Election Reflections

Anyone using 20-20 hindsight to claim that they foresaw the scale of the Conservative victory is fibbing/lying - or to use a word in vogue - being mendacious.

So to the formulaic responses from the defeated major party. The primary one is that our policies were good but thet we did not communicate them well enough. This attempts to retain the purity of the ideology, something vital to the leftward-driven Labour Party, and to diffuse the opprobrium of failure.

Next comes blame on the mainstream media. But consider how far political voices will excoriate any broadcaster or journalist when their own faction is being criticised or held to account, but will behave differently when the other lot are under attack. In The Merchant of Venice Shylock acclaims Portia: 'Oh wise and upright judge", when she in her judge guise declares that he is entitled to his pound of flesh, but depairs when it becomes clear that the deal is flesh and no blood.

And there is the cry, familiar to those of us of a certain generation, that we need proportional representation. This probably comes out even more loudly when there is a stonking majority - Boris speak - as the Conservatives got 43.8% of the popular vote. There is a useful debate on this, but if Labour had gained a majority then the issue would not have been raised from their side, and perhaps those in favour should look at the paralysing effect of the alternative in countries such as Italy and Israel. Also, you don't have to go outside the UK to recall the fragility of the Conservative/Liberal Democrat coalition from 2010 to 2015.

So how did we get to this result? Better brains than I have cogitated on this, but I reckon that the telling factor is correctly or not gauging the underlying pre-campaign mood of the electorate, or perhaps moods as distributed around the country. Here the Conservatives divined the thinking of the so-called Red Wall Labour constituencies, and the strongholds crumbled as easily as Boris driving his JCB through polystyrene.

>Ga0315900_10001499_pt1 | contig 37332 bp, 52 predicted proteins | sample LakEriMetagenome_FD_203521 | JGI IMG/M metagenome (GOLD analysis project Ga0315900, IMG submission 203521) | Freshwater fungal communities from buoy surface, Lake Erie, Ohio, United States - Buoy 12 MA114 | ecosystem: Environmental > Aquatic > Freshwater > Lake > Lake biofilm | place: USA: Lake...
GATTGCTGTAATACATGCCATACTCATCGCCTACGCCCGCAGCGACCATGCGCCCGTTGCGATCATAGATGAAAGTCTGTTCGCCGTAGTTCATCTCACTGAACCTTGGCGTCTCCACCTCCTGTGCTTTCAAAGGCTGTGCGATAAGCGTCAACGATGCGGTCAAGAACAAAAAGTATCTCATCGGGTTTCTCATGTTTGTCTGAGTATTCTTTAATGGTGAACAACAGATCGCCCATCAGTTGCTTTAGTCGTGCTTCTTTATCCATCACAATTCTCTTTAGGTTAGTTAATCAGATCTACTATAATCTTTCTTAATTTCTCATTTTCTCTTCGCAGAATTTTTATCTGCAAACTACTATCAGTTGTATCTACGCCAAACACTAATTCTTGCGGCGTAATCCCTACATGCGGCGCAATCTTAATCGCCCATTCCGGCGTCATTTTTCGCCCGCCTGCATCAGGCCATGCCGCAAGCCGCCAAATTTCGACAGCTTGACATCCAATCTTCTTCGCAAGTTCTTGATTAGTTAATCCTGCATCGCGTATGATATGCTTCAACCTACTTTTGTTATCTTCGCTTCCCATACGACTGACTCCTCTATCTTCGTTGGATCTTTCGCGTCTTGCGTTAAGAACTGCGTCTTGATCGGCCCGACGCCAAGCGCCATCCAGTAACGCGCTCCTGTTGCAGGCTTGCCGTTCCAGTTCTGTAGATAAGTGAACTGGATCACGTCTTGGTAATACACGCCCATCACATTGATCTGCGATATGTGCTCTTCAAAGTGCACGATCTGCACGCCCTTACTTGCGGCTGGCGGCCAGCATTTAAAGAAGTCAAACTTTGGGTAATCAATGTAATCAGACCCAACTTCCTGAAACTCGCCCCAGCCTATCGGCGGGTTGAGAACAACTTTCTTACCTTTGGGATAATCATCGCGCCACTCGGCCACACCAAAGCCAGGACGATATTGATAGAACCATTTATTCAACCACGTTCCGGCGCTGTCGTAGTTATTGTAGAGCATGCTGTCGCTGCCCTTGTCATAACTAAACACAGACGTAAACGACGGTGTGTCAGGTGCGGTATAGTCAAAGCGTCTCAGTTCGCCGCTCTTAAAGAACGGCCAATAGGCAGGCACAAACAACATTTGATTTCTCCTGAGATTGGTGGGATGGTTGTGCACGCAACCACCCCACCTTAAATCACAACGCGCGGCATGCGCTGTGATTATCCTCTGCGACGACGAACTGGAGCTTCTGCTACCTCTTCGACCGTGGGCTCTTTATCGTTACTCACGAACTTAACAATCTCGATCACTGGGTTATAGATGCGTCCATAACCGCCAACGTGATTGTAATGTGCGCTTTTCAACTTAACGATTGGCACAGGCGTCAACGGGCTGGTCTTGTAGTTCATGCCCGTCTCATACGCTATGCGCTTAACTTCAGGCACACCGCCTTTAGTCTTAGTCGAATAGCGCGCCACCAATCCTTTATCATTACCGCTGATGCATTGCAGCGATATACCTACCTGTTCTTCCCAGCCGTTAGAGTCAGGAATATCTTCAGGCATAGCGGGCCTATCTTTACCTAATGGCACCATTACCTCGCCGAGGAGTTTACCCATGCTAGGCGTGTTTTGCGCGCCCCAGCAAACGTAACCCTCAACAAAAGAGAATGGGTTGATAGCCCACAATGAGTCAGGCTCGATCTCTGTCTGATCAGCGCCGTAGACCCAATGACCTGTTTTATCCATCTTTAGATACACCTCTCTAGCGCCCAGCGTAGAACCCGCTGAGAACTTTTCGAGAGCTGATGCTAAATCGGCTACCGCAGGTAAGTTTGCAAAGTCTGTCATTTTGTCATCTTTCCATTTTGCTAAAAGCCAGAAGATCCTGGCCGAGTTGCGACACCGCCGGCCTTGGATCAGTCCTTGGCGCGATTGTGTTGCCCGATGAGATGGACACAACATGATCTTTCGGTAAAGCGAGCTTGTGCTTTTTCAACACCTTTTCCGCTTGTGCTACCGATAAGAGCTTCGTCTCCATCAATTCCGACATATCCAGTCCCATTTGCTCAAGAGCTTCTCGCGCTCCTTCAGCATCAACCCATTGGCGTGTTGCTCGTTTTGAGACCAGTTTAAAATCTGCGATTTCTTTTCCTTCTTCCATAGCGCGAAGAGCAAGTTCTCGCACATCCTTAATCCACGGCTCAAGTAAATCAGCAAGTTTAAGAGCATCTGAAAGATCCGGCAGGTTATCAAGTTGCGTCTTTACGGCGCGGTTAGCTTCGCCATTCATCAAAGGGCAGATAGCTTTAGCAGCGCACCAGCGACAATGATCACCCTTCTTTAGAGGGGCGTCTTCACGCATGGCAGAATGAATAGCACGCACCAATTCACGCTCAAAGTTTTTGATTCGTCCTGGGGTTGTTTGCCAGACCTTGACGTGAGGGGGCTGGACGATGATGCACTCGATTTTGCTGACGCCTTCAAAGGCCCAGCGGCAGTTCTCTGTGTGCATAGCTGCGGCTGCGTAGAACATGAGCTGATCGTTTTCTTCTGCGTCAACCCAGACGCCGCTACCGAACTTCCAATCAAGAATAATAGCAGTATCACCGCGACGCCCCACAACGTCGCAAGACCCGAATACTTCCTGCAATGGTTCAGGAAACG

However, why on earth so, when individuals switched to the Tories after decades of family/community support? First answer: there is something visceral about the way many vote, and the sense of disillusionment from the Referendum vote not being seen as respected was key. Second answer, and this is not patronising the working class: if you have to manage your family finances carefully, you will be sceptical about the ability of a big spender government to manage the country's economy effectively. Third answer: traditional Labour voters care about national security, and Corbyn's ambivalent attitude did not work in his favour.

More broadly in the UK there was evidently some sense of needing to move on. Even if you had voted Remain, as I did, it felt as though the mood in the electorate was for getting Brexit done, despite worthy MPs advancing the argument that when we voted in 2016 we had little idea of the exact impact of a Leave victory and the detailed implications for the country. 

Yes, getting Brexit done, the phrase endlessly repeated, and nauseously so in the leadership debates. Yet again though it is the simple message that gets through, and sits powerfully alongside the bowl of spaghetti that was the Labour manifesto, or perhaps the manifesto was better described as spaghetti thrown remorselessly and confusingly against a wall in the hope that some of it would stick. 

Labour can have no complaints, though if you go on Twitter you will see the expletive-laden denunciation of those who voted Conservative. But the people are largely shouting to agree with each other, and maybe there is a wider theme here - Jeremy Corbyn loved the rallies of the adoring faithful, but Labour seems to have forgotten that there is more to the electorate than these people. Various folk have pointed out Labour's deficiency - it has forgotten how to win elections.

Finally, anti-semitism. Which is all about Israel and Corbynista anti-capitalist views. Corbyn does not do shouty extremist rants, and generally presents as the fount of reasonableness, which is why his anti-Israel views are more difficult to pin down. Why in all the leader interviews did he not get a question on whether he accepted the right of Israel to exist in some form? Cue some conspiracy theory that the Jews masterminded the Election result.

This is not a paean to the Conservative Party. Few are comfortable at this point with Boris as a leader, and I flinched when I saw the braying suited Tories celebrating at various counts. 

However, if I put myself anywhere it would be as a one-nation Conservative, so I just hope that the party delivers - it is going to be a tough ask.

 

 

 

Comments

Hi Colin, I appreciate your well measured response above. I did vote Conservative although it did little for me in the London Labour bubble. I believe that Boris one nation conservatism can and will work. I have met him on occasion whilst he was mayor of London and once afterwards. He has always impressed me as a genuine person and I wish him well.